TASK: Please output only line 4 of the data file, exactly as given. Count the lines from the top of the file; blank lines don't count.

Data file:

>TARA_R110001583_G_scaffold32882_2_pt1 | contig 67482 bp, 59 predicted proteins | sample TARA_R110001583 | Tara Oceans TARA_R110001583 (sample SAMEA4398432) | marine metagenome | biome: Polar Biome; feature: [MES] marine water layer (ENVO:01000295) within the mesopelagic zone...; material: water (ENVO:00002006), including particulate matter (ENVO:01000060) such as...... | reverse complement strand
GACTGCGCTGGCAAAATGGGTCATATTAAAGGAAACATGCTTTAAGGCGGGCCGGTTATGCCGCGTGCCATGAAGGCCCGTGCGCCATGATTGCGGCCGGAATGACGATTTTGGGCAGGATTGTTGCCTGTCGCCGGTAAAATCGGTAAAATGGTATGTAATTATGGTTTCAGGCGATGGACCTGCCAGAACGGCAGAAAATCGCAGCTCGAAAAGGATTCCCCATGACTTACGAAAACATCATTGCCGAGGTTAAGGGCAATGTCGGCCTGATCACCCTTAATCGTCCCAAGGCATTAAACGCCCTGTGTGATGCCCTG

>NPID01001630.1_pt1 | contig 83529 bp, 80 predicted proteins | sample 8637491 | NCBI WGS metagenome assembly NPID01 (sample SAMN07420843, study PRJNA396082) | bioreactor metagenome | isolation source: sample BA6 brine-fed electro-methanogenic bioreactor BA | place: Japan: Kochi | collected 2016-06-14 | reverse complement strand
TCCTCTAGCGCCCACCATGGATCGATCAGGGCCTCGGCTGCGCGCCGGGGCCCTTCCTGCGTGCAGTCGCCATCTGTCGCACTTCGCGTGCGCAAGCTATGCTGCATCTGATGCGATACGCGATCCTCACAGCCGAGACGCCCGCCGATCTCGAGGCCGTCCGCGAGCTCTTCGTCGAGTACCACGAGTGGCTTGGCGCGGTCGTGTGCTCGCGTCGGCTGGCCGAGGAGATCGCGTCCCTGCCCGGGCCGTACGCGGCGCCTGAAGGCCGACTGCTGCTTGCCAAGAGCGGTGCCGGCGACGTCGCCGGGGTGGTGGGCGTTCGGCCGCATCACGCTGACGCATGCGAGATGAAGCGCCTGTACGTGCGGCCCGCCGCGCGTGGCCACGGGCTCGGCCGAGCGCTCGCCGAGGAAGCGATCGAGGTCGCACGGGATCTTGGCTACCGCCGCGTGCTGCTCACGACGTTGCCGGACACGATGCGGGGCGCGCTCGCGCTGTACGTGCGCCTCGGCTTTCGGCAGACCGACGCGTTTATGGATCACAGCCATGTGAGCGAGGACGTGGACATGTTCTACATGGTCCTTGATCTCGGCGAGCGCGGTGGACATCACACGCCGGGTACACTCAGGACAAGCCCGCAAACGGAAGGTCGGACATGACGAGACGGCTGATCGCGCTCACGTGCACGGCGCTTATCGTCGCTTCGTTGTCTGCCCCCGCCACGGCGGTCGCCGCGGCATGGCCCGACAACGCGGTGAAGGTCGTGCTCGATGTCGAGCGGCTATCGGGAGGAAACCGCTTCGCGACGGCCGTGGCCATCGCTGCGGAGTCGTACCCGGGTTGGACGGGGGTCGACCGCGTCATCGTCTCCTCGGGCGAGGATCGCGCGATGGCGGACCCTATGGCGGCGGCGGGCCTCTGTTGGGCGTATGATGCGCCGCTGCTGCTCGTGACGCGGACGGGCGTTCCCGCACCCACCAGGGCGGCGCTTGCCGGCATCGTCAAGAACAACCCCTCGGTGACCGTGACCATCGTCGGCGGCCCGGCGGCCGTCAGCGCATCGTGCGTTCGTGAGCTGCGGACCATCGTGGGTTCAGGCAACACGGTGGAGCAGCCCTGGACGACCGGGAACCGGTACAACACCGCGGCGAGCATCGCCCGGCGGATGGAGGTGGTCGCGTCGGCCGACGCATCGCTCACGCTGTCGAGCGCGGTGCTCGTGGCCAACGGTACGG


TCCTCTAGCGCCCACCATGGATCGATCAGGGCCTCGGCTGCGCGCCGGGGCCCTTCCTGCGTGCAGTCGCCATCTGTCGCACTTCGCGTGCGCAAGCTATGCTGCATCTGATGCGATACGCGATCCTCACAGCCGAGACGCCCGCCGATCTCGAGGCCGTCCGCGAGCTCTTCGTCGAGTACCACGAGTGGCTTGGCGCGGTCGTGTGCTCGCGTCGGCTGGCCGAGGAGATCGCGTCCCTGCCCGGGCCGTACGCGGCGCCTGAAGGCCGACTGCTGCTTGCCAAGAGCGGTGCCGGCGACGTCGCCGGGGTGGTGGGCGTTCGGCCGCATCACGCTGACGCATGCGAGATGAAGCGCCTGTACGTGCGGCCCGCCGCGCGTGGCCACGGGCTCGGCCGAGCGCTCGCCGAGGAAGCGATCGAGGTCGCACGGGATCTTGGCTACCGCCGCGTGCTGCTCACGACGTTGCCGGACACGATGCGGGGCGCGCTCGCGCTGTACGTGCGCCTCGGCTTTCGGCAGACCGACGCGTTTATGGATCACAGCCATGTGAGCGAGGACGTGGACATGTTCTACATGGTCCTTGATCTCGGCGAGCGCGGTGGACATCACACGCCGGGTACACTCAGGACAAGCCCGCAAACGGAAGGTCGGACATGACGAGACGGCTGATCGCGCTCACGTGCACGGCGCTTATCGTCGCTTCGTTGTCTGCCCCCGCCACGGCGGTCGCCGCGGCATGGCCCGACAACGCGGTGAAGGTCGTGCTCGATGTCGAGCGGCTATCGGGAGGAAACCGCTTCGCGACGGCCGTGGCCATCGCTGCGGAGTCGTACCCGGGTTGGACGGGGGTCGACCGCGTCATCGTCTCCTCGGGCGAGGATCGCGCGATGGCGGACCCTATGGCGGCGGCGGGCCTCTGTTGGGCGTATGATGCGCCGCTGCTGCTCGTGACGCGGACGGGCGTTCCCGCACCCACCAGGGCGGCGCTTGCCGGCATCGTCAAGAACAACCCCTCGGTGACCGTGACCATCGTCGGCGGCCCGGCGGCCGTCAGCGCATCGTGCGTTCGTGAGCTGCGGACCATCGTGGGTTCAGGCAACACGGTGGAGCAGCCCTGGACGACCGGGAACCGGTACAACACCGCGGCGAGCATCGCCCGGCGGATGGAGGTGGTCGCGTCGGCCGACGCATCGCTCACGCTGTCGAGCGCGGTGCTCGTGGCCAACGGTACGG